- the place or opening at which a fluid is taken into a channel, pipe, etc.
- an act or instance of taking in: an intake of oxygen.
- something that is taken in.
- a quantity taken in: an intake of 50 gallons a minute.
- a narrowing; contraction.
Origin of intake
First recorded in 1515–25; noun use of verb phrase take in
Dictionary.com Unabridged Based on the Random House Unabridged Dictionary, © Random House, Inc. 2018
Examples from the Web for intake
Similarly, the results of this study should not drastically increase your intake of Indian food.Fish Oil, Turmeric, and Ginseng, Oh My! Are ‘Brain Foods’ B.S.?
Dr. Anand Veeravagu, MD
October 10, 2014
By law, Social Security will stop paying benefits in excess of its intake as soon as the "trust fund" is exhausted.Our Demographic Decline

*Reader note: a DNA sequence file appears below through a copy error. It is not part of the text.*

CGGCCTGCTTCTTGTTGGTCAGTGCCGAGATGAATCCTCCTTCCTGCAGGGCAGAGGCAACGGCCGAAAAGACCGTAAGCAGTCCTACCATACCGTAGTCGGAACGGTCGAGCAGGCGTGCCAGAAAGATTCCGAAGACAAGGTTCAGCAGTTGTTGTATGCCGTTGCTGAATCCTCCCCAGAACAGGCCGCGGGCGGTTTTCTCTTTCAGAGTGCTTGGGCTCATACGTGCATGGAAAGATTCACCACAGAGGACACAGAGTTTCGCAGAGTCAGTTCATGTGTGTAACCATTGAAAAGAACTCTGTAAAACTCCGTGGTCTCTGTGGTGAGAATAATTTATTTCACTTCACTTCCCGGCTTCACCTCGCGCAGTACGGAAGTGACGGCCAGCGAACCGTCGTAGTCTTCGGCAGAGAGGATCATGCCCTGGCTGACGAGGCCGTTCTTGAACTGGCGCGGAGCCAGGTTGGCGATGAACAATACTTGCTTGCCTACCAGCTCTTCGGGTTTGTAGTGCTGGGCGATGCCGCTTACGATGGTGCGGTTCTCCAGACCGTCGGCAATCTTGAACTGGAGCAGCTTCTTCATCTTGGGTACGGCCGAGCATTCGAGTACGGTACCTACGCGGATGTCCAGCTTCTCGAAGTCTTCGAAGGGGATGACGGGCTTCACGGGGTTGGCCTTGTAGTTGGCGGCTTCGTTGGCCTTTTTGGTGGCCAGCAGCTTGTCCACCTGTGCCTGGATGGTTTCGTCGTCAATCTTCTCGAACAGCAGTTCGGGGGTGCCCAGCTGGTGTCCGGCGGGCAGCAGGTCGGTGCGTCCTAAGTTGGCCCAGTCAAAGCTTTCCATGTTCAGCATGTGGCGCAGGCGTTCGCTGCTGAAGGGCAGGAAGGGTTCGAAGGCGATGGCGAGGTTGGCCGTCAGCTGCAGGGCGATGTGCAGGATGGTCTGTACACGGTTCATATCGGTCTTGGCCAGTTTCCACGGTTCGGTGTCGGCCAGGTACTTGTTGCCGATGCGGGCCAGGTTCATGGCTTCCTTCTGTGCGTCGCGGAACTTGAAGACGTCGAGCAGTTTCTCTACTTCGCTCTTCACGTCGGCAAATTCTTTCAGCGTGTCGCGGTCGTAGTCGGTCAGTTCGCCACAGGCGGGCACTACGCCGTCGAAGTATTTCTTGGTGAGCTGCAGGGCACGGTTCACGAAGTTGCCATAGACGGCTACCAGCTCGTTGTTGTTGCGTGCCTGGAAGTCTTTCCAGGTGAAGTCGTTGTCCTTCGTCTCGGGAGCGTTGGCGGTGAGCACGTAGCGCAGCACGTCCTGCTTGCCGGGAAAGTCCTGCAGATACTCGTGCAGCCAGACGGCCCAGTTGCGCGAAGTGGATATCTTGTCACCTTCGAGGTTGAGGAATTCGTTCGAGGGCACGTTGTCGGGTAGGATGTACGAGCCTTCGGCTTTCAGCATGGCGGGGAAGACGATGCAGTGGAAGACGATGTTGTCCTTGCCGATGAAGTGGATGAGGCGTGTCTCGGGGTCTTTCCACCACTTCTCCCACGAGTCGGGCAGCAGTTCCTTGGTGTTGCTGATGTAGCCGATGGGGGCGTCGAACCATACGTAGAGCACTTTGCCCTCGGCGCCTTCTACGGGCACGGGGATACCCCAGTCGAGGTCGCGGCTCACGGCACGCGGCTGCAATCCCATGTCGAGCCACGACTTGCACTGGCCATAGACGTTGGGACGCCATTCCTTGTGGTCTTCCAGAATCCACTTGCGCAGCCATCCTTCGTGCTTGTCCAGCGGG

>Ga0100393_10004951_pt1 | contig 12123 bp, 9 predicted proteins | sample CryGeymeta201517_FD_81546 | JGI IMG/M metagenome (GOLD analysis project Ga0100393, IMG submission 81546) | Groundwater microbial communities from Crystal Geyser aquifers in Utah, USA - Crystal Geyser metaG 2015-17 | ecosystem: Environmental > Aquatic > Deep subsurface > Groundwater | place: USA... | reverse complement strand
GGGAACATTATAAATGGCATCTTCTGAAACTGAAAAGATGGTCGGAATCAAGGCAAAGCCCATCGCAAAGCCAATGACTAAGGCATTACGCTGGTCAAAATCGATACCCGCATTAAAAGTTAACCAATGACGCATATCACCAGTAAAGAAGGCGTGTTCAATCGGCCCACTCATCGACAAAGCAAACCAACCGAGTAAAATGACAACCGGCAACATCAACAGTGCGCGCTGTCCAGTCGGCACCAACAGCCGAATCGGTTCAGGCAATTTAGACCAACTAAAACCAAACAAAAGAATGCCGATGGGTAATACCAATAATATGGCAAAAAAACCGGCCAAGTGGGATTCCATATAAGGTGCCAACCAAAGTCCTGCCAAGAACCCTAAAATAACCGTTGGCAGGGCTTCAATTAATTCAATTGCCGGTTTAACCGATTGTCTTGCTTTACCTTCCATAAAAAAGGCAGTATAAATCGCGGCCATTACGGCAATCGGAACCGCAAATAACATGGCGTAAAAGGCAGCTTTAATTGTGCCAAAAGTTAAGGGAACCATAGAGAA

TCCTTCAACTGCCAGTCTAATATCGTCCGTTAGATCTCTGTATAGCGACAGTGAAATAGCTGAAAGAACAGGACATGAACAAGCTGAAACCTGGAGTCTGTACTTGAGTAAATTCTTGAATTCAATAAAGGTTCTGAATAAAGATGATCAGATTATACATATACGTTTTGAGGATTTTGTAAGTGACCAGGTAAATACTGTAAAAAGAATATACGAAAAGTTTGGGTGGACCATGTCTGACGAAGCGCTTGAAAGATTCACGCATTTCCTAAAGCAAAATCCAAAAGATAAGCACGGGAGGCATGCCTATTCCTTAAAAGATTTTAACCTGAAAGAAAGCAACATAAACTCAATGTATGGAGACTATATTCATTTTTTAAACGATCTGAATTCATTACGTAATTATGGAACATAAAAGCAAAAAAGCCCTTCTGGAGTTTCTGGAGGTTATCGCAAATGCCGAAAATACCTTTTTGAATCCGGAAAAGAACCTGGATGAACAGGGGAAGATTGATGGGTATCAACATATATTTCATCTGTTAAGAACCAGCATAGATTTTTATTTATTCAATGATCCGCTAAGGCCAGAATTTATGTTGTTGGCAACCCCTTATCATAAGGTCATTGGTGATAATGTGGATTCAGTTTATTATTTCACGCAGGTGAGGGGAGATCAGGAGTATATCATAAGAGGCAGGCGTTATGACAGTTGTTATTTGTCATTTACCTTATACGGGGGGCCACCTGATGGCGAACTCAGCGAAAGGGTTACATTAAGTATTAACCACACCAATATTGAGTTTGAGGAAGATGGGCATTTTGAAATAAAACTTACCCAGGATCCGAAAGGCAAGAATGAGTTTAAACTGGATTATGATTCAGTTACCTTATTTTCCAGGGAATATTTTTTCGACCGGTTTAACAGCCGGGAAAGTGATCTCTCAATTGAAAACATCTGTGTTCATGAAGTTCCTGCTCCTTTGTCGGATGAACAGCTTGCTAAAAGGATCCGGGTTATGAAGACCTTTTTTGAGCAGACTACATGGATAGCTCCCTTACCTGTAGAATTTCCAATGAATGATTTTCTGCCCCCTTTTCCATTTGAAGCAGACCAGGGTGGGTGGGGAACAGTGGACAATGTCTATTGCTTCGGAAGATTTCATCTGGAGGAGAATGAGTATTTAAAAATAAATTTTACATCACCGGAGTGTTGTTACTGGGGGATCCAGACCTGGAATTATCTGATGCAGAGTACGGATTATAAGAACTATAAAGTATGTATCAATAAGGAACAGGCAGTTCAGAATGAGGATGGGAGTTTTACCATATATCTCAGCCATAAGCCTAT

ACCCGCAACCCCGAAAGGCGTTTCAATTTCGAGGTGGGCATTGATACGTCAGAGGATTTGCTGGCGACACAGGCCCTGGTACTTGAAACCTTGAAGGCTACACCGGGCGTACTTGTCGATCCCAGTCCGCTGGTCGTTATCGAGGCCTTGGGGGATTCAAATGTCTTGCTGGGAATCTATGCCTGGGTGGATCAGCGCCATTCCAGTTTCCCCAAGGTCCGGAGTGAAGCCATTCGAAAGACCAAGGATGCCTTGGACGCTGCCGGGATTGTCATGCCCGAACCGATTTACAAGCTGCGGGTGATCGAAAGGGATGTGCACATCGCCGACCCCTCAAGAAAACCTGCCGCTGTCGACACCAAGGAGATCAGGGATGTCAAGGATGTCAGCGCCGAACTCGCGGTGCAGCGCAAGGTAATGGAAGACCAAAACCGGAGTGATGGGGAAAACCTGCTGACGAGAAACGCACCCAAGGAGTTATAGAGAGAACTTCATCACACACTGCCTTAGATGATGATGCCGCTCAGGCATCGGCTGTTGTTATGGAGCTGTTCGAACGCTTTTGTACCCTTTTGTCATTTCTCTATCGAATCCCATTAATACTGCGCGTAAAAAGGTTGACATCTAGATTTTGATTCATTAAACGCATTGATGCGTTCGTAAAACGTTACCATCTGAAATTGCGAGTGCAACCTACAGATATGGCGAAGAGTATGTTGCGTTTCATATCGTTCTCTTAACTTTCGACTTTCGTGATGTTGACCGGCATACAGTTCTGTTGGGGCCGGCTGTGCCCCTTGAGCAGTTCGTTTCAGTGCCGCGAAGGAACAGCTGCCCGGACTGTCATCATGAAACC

December 4, 2012
When Strauss-Kahn crossed that bridge, he was delivered to Intake—or, as we inmates call it, “the bullpen.”Dominique Strauss-Kahn's Life in Jail at Rikers Island
May 17, 2011
Her husband takes comfort in the relative peace afforded by an intake of troubled adolescents.The Best of Brit Lit
February 17, 2010
For example, there is neither an intake or exhaust manifold on the motor.Flying Machines
W.J. Jackman and Thos. H. Russell
With an intake of the breath, the medium started, straightened, opened her eyes.
Then, with an intake of the breath and of understanding, he lowered them.
All we had to do was rebuild the intake dam and clean out the ditch.Bloom of Cactus
Robert Ames Bennet
He could get the odor faintly through the intake valve of his helmet.Divinity
- a thing or a quantity taken inan intake of students
- the act of taking in
- the opening through which fluid enters a duct or channel, esp the air inlet of a jet engine
- a ventilation shaft in a mine
- a contraction or narrowingan intake in a garment
Word Origin and History for intake
Online Etymology Dictionary, © 2010 Douglas Harper